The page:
42 DEFRA (IWS0028), para 19

43 Consultation on Consistency in Household and Business Recycling Collections in England, Department for Environment, Food & Rural Affairs, 18 February 2019

44 Q171 (Dr Thérèse Coffey MP, Parliamentary Under-Secretary of State for the Environment)

45 Consistency in recycling collections in England: executive summary and government response; Department for Environment, Food & Rural Affairs, 23 July 2019

46 Consultation on Consistency in Household and Business Recycling Collections in England, Department for Environment, Food & Rural Affairs, 18 February 2019, page 9

47 DEFRA (IWS0028), paras 10–11

48 Q29 (Professor Gregson, University of Durham, and Dr Marcus Gover, WRAP)

49 Q150 (Mayor Philip Glanville, Local Government Association)

50 Q150–1 (Mayor Philip Glanville, Local Government Association)

51 Q151 (Councillor Peter Fleming, District Councils’ Network)

52 Q69 (Martin Curtois, Veolia)

53 Q69 (Jacob Hayler, Environmental Services Association)

54 Q176 (Dr Thérèse Coffey MP, former-Parliamentary Under-Secretary of State for the Environment)

55 Consultation on Consistency in Household and Business Recycling Collections in England, Department for Environment, Food & Rural Affairs, 18 February 2019

56 Consultation on Consistency in Household and Business Recycling Collections in England, Department for Environment, Food & Rural Affairs, 18 February 2019, page 26

57 DEFRA (IWS0028), paras 24

58 National Association of Waste Disposal Officers (IWS0032), para 1.6

59 Q70 (Jeremy Jacobs, Renewable Energy Association)

60 Q103 (Lee Marshall, Local Authority Recycling Advisory Committee)

61 Association of Directors of Environment, Economy, Planning and Transport (IWS0025), para 29

62 Environmental Services Association (IWS0019), para 10

63 For example, Local Authority Recycling Advisory Committee (IWS0017), para 25, and Q156 (Councillor Peter Fleming, District Councils’ Network)

64 Q156 (Councillor Peter Fleming, District Councils’ Network)

65 Consistency in recycling collections in England: executive summary and government response; Department for Environment, Food & Rural Affairs, 23 July 2019, para 3.1.2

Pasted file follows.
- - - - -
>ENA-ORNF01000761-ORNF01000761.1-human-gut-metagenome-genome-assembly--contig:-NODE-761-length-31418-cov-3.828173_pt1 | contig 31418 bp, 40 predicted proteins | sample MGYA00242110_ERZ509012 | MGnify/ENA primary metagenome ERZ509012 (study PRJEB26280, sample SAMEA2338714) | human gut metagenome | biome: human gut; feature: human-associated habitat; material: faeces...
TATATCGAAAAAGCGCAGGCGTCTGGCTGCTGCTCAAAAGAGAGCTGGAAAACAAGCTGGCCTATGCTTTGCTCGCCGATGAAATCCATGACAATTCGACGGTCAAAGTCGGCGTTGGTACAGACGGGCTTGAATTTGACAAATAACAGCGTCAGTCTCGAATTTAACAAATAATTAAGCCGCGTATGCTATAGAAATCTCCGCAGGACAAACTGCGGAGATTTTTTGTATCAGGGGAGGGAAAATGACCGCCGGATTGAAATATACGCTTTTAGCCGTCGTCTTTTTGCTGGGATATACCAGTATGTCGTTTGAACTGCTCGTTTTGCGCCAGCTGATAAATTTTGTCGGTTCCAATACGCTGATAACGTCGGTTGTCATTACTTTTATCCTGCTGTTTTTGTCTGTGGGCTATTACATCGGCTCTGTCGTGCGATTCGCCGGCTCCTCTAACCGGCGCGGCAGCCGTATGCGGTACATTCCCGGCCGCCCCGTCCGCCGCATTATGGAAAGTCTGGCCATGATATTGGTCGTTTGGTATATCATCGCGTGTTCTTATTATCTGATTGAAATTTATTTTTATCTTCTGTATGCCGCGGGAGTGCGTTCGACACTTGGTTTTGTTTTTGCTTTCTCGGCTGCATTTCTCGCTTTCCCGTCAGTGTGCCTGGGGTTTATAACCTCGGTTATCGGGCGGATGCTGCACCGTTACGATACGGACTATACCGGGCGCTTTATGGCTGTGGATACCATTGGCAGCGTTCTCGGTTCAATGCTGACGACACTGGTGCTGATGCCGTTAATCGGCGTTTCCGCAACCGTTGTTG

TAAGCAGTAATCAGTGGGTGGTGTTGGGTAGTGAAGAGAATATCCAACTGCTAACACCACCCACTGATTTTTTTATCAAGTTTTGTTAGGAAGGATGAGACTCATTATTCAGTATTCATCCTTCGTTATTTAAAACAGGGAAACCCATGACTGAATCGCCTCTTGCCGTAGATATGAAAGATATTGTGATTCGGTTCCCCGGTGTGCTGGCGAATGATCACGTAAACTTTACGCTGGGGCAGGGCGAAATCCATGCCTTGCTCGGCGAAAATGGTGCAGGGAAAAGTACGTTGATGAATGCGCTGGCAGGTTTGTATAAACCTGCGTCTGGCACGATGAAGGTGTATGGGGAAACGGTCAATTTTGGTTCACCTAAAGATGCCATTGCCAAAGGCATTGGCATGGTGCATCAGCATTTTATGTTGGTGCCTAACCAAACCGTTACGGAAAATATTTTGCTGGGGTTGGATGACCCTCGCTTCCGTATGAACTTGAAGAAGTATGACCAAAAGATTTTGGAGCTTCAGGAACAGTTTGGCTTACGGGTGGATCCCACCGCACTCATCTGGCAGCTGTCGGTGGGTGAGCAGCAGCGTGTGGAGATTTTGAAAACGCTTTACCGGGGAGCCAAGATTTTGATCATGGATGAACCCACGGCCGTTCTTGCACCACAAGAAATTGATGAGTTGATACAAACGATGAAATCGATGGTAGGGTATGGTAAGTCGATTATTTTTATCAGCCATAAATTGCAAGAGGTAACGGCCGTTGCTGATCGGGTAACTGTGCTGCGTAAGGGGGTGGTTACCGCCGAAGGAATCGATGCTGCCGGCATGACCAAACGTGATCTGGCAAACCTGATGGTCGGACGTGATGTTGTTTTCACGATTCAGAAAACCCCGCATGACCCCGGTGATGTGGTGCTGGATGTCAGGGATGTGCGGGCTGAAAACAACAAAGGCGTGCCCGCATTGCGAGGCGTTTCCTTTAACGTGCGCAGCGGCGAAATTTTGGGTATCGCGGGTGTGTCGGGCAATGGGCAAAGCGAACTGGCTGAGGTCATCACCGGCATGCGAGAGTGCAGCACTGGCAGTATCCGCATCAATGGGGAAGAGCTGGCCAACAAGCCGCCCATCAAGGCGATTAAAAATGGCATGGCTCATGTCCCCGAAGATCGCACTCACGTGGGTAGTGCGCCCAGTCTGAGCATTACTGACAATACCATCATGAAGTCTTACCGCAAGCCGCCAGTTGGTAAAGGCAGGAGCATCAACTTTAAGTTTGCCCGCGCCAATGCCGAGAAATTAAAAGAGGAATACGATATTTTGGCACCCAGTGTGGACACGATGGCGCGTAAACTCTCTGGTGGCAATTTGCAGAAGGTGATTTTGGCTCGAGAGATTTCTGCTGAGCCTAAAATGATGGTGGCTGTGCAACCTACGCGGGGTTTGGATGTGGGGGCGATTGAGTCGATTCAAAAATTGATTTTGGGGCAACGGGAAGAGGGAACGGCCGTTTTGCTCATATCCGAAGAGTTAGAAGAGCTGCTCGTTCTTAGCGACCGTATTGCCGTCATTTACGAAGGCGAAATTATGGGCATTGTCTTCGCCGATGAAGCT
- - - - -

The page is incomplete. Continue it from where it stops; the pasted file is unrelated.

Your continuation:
66 DEFRA (IWS0028), para 34

67 Local Authority Recycling Advisory Committee (IWS0017), para 5

68 Somerset Waste Partnership (IWS0012), para 2.1

69 Local Government Association (IWS0024), para 6.6

70 For example, Q152 (Councillor Peter Fleming, District Councils’ Network, and Mayor Philip Glanville, Local Government Association)

71 Consistency in recycling collections in England: executive summary and government response; Department for Environment, Food & Rural Affairs, 23 July 2019, para 3.1.3

72 Consultation on Consistency in Household and Business Recycling Collections in England, Department for Environment, Food & Rural Affairs, 18 February 2019, page 29

73 Consultation on Consistency in Household and Business Recycling Collections in England, Department for Environment, Food & Rural Affairs, 18 February 2019, page 29

74 Q189 (Dr Thérèse Coffey MP, former-Parliamentary Under-Secretary of State for the Environment)

75 Q71 (Jacob Hayler, Environmental Services Association)

76 DEFRA (IWS0028), para 30

77 Local Authority Recycling Advisory Committee (IWS0017), para 18

78 Q191 (Dr Thérèse Coffey MP, former-Parliamentary Under-Secretary of State for the Environment)

79 Somerset Waste Partnership (IWS0012), para 3.1

80 Q153 (Councillor Peter Fleming, District Councils’ Network)

81 Q153 (Mayor Philip Glanville, Local Government Association)

82 Q153 (Councillor Peter Fleming, District Councils’ Network)

83 Q143 (Councillor Peter Fleming, District Councils’ Network)

84 Q42 (Professor Gregson, University of Durham)

85 District Councils’ Network (IWS0010)

86 National Association of Waste Disposal Officers (IWS0032), para 1.6

87 Somerset Waste Partnership (IWS0012), para 2.3

88 Somerset Waste Partnership (IWS0012), para 2.3

89 Somerset Waste Partnership (IWS0012), para 2.3

90 Q192–3 (Dr Thérèse Coffey MP, Parliamentary Under-Secretary of State for the Environment)

91 Consistency in recycling collections in England: executive summary and government response; Department for Environment, Food & Rural Affairs, 23 July 2019, para 3.1.2

92 Introducing a Deposit Return Scheme (DRS) for drinks containers (bottles and cans), Department for Environment, Food & Rural Affairs, 23 July 2019

93 Introducing a Deposit Return Scheme (DRS) in England, Wales and Northern Ireland, Department for Environment, Food & Rural Affairs, 18 February 2019, page 7

94 Rt. Hon. Michael Gove MP, Secretary of State for Environment, Food and Rural Affairs, Kew Gardens, 16 July 2019

95 Introducing a Deposit Return Scheme (DRS) for drinks containers (bottles and cans), Department for Environment, Food & Rural Affairs, 23 July 2019, para 38

96 Letter from Tom Fyans, Deputy Chief Executive, Campaign to Protect Rural England, 5 July 2019

97 Somerset Waste Partnership (IWS0012), Executive Summary

98 Local Authority Recycling Advisory Committee (IWS0017), para 13

99 Q126 (Cathy Cook, London Waste and Recycling Board)

100 Q127 (Cathy Cook, London Waste and Recycling Board)

101 Q128 (Gurbaksh Badhan, National Association of Waste Disposal Officers)

102 Q123 (Ian Fielding, Association of Directors of Environment, Economy, Planning and Transport)

103 Q124 (Gurbaksh Badhan, National Association of Waste Disposal Officers) and Q126 (Cathy Cook, London Waste and Recycling Board)

104 Veolia (IWS0021) and Q121–3 (Ian Fielding, Association of Directors of Environment, Economy, Planning and Transport, and Lee Marshall, Local Authority Recycling Advisory Committee)

105 Environmental Services Association (IWS0019), para 9




Published: 5 September 2019